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Topic: New X10ABOT Arduino Robotics Framework (Read 2753 times) previous topic - next topic


Hello Arduino Community!
I have been working at an Arduino Library that will hopefully do for robotics what Arduino did for electronics.
I named it "X10ABOT" - The scalable, modular, extensible robotics framework. It allows for easy managing of robot sensor's and actuators across one or more Arduino boards by allows you to connect up to 112 ardunios over I2C and control them easily from the Motherboard.


But I was getting too excited about it and wanted to let other people try it out while I develop it. So instead of trying to perfect it, here I present a Minimum Viable Product (MVP) version. This version currently works with the UNO (or any compatible pinout) and can be made to work with any Arduino by changing a few pin settings in the Daughterboard Library. It currently has the capability of controlling any Sensor or Actuator that requires: Digital I/O, PWM or Analogue input.
The code is located  here https://github.com/frazras/X10ABOT_MB  and https://github.com/frazras/X10ABOT_DB just install both of them like any regular Arduino Library and run the example code from The motherboard Library(if 1 Arduino) or both, one library on each board if more than one Arduino's are used.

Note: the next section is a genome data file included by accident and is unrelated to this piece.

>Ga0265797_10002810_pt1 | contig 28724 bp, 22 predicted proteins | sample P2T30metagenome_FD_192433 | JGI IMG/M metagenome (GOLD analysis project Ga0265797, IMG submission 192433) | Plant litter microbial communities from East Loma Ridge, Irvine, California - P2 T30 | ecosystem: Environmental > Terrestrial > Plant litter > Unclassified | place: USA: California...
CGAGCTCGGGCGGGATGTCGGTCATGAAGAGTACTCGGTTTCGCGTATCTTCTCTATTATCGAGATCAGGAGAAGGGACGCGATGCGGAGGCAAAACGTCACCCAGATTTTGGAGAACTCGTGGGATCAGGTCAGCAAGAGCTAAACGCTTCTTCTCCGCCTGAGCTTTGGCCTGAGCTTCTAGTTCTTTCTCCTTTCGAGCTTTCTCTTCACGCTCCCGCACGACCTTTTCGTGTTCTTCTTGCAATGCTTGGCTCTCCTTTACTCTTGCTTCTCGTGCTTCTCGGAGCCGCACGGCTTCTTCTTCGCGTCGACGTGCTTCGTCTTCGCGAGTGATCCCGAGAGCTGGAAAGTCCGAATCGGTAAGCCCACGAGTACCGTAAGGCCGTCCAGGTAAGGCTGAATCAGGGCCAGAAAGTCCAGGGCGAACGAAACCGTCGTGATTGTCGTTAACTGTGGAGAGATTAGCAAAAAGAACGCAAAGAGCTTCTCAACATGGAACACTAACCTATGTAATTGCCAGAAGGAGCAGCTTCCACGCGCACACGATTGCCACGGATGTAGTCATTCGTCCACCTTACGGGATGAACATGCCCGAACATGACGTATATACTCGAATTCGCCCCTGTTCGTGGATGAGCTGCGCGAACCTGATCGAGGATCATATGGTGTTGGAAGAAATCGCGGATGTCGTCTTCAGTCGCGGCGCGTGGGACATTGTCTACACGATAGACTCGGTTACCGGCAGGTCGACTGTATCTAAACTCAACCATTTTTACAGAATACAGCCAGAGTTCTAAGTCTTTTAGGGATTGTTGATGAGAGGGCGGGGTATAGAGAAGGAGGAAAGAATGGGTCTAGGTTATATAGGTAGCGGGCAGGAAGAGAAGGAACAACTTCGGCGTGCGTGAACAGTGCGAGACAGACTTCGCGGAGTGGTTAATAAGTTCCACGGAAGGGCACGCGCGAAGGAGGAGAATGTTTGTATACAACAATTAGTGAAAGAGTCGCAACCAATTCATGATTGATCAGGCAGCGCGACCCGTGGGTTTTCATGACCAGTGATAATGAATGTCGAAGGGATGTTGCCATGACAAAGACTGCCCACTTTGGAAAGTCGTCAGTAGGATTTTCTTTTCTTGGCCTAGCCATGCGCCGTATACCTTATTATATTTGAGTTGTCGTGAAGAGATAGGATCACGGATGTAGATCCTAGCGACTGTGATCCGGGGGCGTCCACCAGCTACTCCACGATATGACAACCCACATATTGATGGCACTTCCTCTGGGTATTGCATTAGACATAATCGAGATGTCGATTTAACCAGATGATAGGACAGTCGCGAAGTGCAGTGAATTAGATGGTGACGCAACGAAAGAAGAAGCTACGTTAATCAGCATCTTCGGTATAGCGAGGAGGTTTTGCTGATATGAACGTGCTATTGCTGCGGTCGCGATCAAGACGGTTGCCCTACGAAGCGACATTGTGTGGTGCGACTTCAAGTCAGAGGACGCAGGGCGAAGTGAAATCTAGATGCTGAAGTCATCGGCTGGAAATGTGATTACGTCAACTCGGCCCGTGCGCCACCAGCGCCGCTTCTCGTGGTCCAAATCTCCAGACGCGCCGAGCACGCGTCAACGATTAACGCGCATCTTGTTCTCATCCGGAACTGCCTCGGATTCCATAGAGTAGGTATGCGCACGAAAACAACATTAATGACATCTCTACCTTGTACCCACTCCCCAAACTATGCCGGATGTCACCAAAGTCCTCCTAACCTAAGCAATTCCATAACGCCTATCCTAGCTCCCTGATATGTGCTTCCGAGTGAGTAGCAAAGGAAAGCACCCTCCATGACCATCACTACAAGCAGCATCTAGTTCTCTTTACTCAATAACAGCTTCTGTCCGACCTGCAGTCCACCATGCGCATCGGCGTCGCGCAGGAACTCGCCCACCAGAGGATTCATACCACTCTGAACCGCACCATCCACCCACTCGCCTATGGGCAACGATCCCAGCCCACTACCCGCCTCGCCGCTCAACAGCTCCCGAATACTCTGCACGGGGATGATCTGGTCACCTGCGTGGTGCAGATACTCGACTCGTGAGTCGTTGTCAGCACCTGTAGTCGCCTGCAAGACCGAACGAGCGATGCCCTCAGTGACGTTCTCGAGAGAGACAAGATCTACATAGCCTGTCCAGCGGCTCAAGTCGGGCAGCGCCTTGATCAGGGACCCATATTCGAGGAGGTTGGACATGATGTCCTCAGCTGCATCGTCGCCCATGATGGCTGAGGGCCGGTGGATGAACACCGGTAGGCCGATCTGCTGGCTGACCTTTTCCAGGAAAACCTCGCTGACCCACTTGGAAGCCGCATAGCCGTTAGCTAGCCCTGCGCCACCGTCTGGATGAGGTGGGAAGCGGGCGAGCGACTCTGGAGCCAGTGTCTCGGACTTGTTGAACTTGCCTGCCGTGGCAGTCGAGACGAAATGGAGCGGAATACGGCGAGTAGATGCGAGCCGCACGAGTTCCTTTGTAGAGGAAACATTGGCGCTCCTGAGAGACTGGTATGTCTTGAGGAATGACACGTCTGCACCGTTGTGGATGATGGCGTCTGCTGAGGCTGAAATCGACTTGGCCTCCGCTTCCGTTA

This is still in active development, I am doing some testing now, but if you have ANY question, reply here or get me on twitter @frazras for faster response.

There are 4 ports(on the UNO setup), see pin association below
  //{{PWM a, PWM b}, {I/O a, I/O b}}
  {{10, 11}, {12, 13}},  //port 1
  {{6, 9}, {7, 8}} //port 2

  //{{I/O a, I/O b}, analog}
  {{2, 4}, 0}, //port 1
  {{16, 17}, 1} //port 2



Definitely looks interesting; is the name of the project a "play on words" for "extend-a-bot"?
I will not respond to Arduino help PM's from random forum users; if you have such a question, start a new topic thread.


That is correct, it is made out of the need to be able to scale to support multiple sensors and actuator outside of the capability of a single Arduino. It also accomplishes this by abstracting the functionalities of the board to microcode instructions communicated over an I2C bus. These instructions are interpreted on the daughterboard(slave) devices as hardware assertions.

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